“Why did Abar give that to Dad?”
            “Well, your Abar was a proud man.  When my brothers died, he was broken.” Sheba brought her hands down to her lap, as she began her story.  “I was the only one left by the time your father came and asked for my hand.  Your Abar wanted me to marry a Nizami, someone who had worked in the mines just like him.  But what could he say to the King of Atlantis?  So,” Sheba smirked and lifted the ring up to Briok’s eye-level, “he gave your father this ring as a promise.  To take care of me the same way a man from Nizam would.”
            Briok stiffened, “Did you want to leave with Dad?”
            Sheba nodded, “Nizam wasn’t the best place in the world.  I’m not sure if it was because it was a colony, or if it was just the kind of people that had settled there.  But I did want to get away.  And your father was such a powerful, charismatic man.”  Sheba looked up into Briok’s green eyes.  His were like a doe’s, wide-eyed and hopeful.  “Your father’s eyes pierced me.  The first time I met him, well you know, we were in college here.  I was shaking, his eyes were so intense.”  Sheba smiled, caressing her son’s face.  “You’re the spitting image of him in everyway, but your eyes are different.  There’s more hope.”  Sheba smiled, her eyes grim.  Briok leaned in and took his mother’s hand.
            “Mama, are you okay?” 
            Sheba nodded quickly, “Of course.  Here,” she took the ring and put it on Briok’s finger, “Your Abar made this himself.  It’s an heirloom, something we pass down from father to son, over and over.”
            “I’m not getting married Mom,” a faint hint of a smile peeked past the curtain of fatigue and loss.  Briok massaged the ring now resting on his finger. 
            “It’s not just for that,” Sheba also smiled, “It’s a token of trust.  That whoever wears this ring will be a man, not a boy.”
            Briok’s fist clenched tight.  “Mom, what happened to all those times you told me not to be like him.  To be a better man than him.”
            Sheba laughed, a disconcerting noise that made Briok flinch.  He didn’t think what he said was funny, “What did I say?”
            “Nothing.  You’re right, I do want you to be a better man than him.  But not everyone’s perfect, and not everyone’s evil Briok.  Your father had many good things in him.  He was brave, he was charming, he knew how to talk to anyone and everyone.”  Sheba’s eyes were in another place, recounting on their own a fond memory of her husband.  “He would walk into a room and without even speaking, just by looking at people, he could make you feel as if you were his best friend for ages.  I want you to have those things Briok, those things that made him great.  And everything that made him less than perfect, you do the opposite.”  Sheba touched the ring on Briok’s finger, it’s silver warmed by the heat of his hands.  “This is also a reminder of everything good about your father.  Your Abar trusted him with me, and now I’m trusting you.”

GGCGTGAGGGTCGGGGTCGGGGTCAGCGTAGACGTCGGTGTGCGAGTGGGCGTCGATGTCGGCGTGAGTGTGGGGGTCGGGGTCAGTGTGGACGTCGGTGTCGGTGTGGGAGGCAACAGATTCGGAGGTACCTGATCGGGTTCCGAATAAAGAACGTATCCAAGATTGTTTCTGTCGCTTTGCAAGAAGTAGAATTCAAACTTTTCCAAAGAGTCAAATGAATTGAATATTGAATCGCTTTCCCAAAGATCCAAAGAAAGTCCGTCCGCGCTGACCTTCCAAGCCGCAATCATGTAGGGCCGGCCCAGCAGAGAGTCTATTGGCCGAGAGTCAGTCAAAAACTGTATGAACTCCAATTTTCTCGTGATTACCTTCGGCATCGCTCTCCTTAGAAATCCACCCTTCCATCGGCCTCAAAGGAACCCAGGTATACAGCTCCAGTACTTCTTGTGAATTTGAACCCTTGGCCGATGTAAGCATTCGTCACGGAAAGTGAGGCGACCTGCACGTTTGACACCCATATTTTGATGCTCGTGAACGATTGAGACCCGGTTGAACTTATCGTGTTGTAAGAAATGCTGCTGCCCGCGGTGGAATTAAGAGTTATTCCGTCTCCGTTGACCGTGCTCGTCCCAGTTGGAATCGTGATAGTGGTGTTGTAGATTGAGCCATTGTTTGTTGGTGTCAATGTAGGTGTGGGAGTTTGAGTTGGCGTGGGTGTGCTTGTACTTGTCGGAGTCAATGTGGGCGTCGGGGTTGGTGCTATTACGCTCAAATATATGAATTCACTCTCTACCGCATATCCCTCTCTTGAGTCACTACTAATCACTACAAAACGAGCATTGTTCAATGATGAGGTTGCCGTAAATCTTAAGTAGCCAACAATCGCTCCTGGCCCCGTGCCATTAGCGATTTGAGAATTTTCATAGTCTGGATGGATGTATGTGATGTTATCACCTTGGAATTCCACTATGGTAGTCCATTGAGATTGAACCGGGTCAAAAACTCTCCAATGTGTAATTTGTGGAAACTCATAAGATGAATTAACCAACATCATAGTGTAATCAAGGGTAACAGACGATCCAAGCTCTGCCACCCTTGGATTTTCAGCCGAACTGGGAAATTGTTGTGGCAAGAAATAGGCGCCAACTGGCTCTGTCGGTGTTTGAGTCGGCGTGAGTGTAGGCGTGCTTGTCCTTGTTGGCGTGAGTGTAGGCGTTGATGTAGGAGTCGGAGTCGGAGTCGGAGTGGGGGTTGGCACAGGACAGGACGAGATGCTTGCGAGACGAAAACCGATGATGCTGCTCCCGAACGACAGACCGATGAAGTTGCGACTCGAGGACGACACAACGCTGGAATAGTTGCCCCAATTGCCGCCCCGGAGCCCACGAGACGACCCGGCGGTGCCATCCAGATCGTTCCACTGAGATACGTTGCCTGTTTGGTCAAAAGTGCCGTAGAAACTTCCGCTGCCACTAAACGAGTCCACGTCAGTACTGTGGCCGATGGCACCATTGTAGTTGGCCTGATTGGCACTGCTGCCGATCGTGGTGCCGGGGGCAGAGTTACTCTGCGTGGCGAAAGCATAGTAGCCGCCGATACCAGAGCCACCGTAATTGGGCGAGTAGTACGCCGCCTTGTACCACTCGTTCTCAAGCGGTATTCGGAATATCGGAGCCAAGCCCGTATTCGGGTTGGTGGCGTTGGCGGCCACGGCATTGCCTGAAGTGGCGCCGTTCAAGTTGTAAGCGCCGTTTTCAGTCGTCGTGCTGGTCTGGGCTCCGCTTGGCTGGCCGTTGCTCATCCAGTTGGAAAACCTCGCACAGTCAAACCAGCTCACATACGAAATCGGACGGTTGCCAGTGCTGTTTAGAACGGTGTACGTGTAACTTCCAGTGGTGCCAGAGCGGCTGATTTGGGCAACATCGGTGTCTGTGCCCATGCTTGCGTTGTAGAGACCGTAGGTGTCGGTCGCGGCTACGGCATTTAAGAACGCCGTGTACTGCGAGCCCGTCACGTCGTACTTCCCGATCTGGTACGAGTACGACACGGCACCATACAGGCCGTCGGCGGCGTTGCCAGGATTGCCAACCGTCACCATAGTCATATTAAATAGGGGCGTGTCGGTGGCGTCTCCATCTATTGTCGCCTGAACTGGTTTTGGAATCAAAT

“With what?” Briok’s voice was quiet.
            “To be a man, no matter what happens to us.  Now come on, let’s eat.”  Briok was about to fight back, questions almost escaping his lips.  But Sheba pressed a single finger to his lips, tried taming his unruly black hair, then walked out of the room.  Briok sat there, his hand rubbing the ring idly while his mind floated to the legacy of his father.
            Seeing that he was glued to his seat, Sheba carried a large tray with his dinner to Briok’s room, setting it down quietly next to him.  Stroking his untamed hair, she whispered to him that she was going to the Palace to take care of some ambassadors.  “Tomorrow I’ll be gone to the Senate building.  Promise I’ll be back before dinner.  Eat your soup, and get some rest.” When Briok did not reply, Sheba gently squeezed his shoulders, “You can’t forget that you are still alive, Briok.  You still have things to do.  You’re fourteen years old, you are not a child.  When I come back, I want to see you cleaned up and in bed.  You of all people need the rest.”  Exiting the room, she turned on the lights.  Sundown was settling itself in, the deep shades of dusk spreading their fingers across the nighttime sky.
Hopefully this suits your fancy!  I hope it's at least better than the previous version, I definitely think it is!  Until next time then.